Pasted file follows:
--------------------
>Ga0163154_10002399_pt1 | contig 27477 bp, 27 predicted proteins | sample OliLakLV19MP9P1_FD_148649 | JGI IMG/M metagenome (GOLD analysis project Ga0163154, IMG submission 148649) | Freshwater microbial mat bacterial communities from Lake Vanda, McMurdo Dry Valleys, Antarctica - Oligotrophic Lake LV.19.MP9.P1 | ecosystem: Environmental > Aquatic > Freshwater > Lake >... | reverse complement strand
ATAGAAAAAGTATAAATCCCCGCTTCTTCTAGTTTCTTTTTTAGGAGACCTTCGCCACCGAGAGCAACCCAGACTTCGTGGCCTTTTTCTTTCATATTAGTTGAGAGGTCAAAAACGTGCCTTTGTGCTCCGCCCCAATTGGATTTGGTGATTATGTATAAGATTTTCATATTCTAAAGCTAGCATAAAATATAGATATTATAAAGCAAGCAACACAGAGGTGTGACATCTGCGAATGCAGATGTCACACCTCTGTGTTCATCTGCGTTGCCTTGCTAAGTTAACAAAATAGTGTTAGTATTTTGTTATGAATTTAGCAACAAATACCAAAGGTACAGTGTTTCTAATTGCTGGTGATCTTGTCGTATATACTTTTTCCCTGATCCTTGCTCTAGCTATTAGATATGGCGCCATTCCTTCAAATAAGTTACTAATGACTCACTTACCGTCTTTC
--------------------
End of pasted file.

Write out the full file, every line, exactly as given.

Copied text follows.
>Ga0163154_10002399_pt1 | contig 27477 bp, 27 predicted proteins | sample OliLakLV19MP9P1_FD_148649 | JGI IMG/M metagenome (GOLD analysis project Ga0163154, IMG submission 148649) | Freshwater microbial mat bacterial communities from Lake Vanda, McMurdo Dry Valleys, Antarctica - Oligotrophic Lake LV.19.MP9.P1 | ecosystem: Environmental > Aquatic > Freshwater > Lake >... | reverse complement strand
ATAGAAAAAGTATAAATCCCCGCTTCTTCTAGTTTCTTTTTTAGGAGACCTTCGCCACCGAGAGCAACCCAGACTTCGTGGCCTTTTTCTTTCATATTAGTTGAGAGGTCAAAAACGTGCCTTTGTGCTCCGCCCCAATTGGATTTGGTGATTATGTATAAGATTTTCATATTCTAAAGCTAGCATAAAATATAGATATTATAAAGCAAGCAACACAGAGGTGTGACATCTGCGAATGCAGATGTCACACCTCTGTGTTCATCTGCGTTGCCTTGCTAAGTTAACAAAATAGTGTTAGTATTTTGTTATGAATTTAGCAACAAATACCAAAGGTACAGTGTTTCTAATTGCTGGTGATCTTGTCGTATATACTTTTTCCCTGATCCTTGCTCTAGCTATTAGATATGGCGCCATTCCTTCAAATAAGTTACTAATGACTCACTTACCGTCTTTC